Family Room vs Living Room
Whether you use the terms interchangeably or make a strict distinction between them, there really is a difference between a family room and a living room. Learn more about Pulte custom home designs, and how you can differentiate between rooms by style, function, and purpose.
Family Room vs. Living Room Guide
In some parts of the country a living room is also known as a parlor or sitting room. A family room may be better known as a den, rec room, media room, or even a rumpus room. Whatever terminology you choose, it's important to differentiate between these two types of living spaces in order to maximize your family's enjoyment of your home.
Living Room Basics
A living room is generally used as a more formal area of the home. Here you might greet visitors, entertain, or otherwise spend time socializing. For most homeowners, a television is taboo in the living room, though others may choose to include a television if it’s well-concealed behind cabinetry.
Furnishings for the living room will generally be a bit more formal and a bit more upscale while accessories will tend toward the decorative rather than the personal. The living room is a spot for treasured art pieces or high-end rugs since it usually won't experience the same traffic as other areas of the house.
Family Room Basics
By contrast, the family room will generally be the ideal spot for a big screen TV along with all of the audio and visual accoutrements that accompany it, like a video gaming system and surround sound. Furniture here is more focused on comfort and easy care, especially since snacks and casual meals will happen during Movie Night or The Big Game.
Artwork and accessories here may be more casual and personal, including candid family photos or mementos of vacations and special events. The family room should also include an emphasis on storage solutions for toys, games, electronics, throw pillows, and snuggly blankets.
The floor plan for a living room will generally favor conversation areas, either with two facing sofas or a sofa and two side chairs. In addition, you will want to include extra seating, sometimes called occasional or accent chairs, tucked away in the corners or via strategically placed ottomans. Since this will be a quieter spot than the family room, you may also want to include a reading nook or small desk area in a well-lit corner.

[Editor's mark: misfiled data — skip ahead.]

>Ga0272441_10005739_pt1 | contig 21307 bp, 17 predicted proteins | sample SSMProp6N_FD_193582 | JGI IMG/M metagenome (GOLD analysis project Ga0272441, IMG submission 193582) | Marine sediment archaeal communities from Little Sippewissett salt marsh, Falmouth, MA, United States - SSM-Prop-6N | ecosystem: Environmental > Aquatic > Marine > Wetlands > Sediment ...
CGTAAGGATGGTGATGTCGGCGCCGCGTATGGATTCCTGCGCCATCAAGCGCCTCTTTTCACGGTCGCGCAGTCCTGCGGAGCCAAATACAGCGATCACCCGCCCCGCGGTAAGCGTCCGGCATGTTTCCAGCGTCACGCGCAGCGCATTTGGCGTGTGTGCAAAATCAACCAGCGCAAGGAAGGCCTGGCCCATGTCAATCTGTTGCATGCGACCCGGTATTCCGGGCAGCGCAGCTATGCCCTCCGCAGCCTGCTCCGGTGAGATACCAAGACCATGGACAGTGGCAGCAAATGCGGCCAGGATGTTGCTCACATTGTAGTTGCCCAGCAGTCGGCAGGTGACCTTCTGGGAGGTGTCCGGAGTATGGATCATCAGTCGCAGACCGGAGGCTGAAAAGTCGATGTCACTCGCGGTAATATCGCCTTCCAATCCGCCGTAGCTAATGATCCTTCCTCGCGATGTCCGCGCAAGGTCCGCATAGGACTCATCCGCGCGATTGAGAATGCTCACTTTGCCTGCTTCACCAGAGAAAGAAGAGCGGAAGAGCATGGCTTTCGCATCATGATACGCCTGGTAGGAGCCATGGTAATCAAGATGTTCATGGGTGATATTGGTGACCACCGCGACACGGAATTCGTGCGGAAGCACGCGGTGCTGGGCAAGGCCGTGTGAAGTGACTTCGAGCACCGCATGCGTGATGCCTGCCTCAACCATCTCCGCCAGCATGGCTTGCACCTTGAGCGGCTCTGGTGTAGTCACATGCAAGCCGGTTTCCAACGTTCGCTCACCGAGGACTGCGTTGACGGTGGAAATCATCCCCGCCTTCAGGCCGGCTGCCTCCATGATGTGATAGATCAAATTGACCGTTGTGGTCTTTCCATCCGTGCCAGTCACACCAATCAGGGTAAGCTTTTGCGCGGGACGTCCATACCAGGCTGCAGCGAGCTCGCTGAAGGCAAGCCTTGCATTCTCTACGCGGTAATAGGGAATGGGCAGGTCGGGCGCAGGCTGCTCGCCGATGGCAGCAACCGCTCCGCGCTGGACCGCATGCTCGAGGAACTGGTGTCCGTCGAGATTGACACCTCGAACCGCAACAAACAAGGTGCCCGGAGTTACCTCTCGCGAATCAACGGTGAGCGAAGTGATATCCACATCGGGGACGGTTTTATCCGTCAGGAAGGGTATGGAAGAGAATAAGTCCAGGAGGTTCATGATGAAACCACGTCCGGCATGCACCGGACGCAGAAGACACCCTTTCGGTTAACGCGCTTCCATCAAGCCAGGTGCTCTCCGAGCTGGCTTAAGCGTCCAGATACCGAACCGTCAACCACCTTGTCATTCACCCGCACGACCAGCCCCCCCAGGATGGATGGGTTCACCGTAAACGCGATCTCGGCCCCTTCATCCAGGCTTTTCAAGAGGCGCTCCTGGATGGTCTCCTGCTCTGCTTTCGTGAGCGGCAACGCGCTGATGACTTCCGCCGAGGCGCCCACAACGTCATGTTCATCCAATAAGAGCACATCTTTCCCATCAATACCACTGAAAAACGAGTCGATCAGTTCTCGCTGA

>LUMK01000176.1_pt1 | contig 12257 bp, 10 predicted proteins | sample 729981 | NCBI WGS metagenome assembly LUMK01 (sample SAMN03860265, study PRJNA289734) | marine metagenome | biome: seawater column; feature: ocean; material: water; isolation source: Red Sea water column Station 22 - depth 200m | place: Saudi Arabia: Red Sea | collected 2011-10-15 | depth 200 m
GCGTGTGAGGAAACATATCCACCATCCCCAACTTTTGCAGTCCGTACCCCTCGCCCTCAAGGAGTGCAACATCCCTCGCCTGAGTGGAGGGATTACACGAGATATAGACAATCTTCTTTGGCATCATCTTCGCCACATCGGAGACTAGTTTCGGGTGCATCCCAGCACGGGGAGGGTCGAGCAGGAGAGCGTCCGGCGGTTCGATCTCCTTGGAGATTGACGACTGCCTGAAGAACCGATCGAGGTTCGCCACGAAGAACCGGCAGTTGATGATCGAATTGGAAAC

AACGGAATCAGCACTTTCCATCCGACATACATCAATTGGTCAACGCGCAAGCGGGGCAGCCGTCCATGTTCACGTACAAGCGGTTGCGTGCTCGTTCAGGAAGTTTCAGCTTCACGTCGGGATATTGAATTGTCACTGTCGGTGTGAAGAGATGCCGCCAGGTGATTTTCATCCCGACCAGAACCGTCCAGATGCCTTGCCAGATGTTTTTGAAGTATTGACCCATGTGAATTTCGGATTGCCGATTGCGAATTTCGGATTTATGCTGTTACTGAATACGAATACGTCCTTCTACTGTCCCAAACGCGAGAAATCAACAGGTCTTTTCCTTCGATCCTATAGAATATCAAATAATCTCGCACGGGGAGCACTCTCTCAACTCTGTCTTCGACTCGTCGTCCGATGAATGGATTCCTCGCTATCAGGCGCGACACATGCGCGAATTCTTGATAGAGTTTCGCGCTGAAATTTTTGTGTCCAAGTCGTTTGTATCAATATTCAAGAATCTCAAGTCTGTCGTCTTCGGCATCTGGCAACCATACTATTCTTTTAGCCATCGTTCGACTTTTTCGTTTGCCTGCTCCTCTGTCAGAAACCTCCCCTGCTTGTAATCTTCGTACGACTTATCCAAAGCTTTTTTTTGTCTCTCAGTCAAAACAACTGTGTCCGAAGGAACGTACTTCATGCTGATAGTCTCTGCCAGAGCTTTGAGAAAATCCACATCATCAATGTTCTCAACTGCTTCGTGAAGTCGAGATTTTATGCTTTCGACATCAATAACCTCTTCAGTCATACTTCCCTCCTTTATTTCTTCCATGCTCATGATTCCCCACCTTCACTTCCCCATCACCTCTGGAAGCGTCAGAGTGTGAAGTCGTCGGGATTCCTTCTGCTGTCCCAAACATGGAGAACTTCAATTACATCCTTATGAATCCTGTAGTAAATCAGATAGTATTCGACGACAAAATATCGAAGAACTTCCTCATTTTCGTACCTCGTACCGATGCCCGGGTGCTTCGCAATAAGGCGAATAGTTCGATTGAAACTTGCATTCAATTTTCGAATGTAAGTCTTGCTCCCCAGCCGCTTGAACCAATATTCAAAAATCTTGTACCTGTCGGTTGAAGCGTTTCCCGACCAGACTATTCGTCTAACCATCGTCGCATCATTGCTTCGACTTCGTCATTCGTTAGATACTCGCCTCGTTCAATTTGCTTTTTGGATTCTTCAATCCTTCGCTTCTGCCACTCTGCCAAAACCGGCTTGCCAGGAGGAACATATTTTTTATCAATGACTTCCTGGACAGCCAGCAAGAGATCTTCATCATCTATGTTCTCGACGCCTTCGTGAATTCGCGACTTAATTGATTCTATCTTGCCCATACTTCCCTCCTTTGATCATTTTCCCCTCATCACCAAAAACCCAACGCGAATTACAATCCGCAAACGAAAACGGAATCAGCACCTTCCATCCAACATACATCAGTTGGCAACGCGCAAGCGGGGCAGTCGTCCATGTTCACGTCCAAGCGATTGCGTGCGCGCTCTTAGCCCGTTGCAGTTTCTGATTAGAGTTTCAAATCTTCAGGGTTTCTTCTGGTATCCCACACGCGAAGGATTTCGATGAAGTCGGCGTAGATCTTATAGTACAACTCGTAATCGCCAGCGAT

The family room floor plan will no doubt be oriented toward the television for viewing or video game play. You'll also want to include a roomy table for board games, jigsaw puzzles, or casual dining. If you have a bar area, ensure that you include seating there as well for snack time or buffets. If the family room opens onto an outdoor space, provide an additional drop zone for dirty sneakers or jackets.
Home Design Trends
For living rooms, a minimalist approach always looks elegant and never goes out of style. Avoid overly fussy and cluttered table tops and shelves and leave space for the eye to rest as it travels around the room. This home design idea can be used throughout the house. Remember, formality doesn’t have to be old fashioned, and an elegant room can come in many design styles.
For the family room, emphasize attractive storage and organization in order to keep the area from becoming messy. Remember, just because it's a more casual space doesn't mean you can't enjoy beautiful style in a family room. Consider a monochromatic color scheme with an emphasis on cozy textures — especially important in sometimes-chilly finished basement areas.
If you’re looking for a new construction home, you'll love the living options you find in a Pulte home. With all of the design help and insight you need, you can feel confident in the look, feel, and function of your living spaces.
Looking for more tips, ideas or inspiration? Return Home here.
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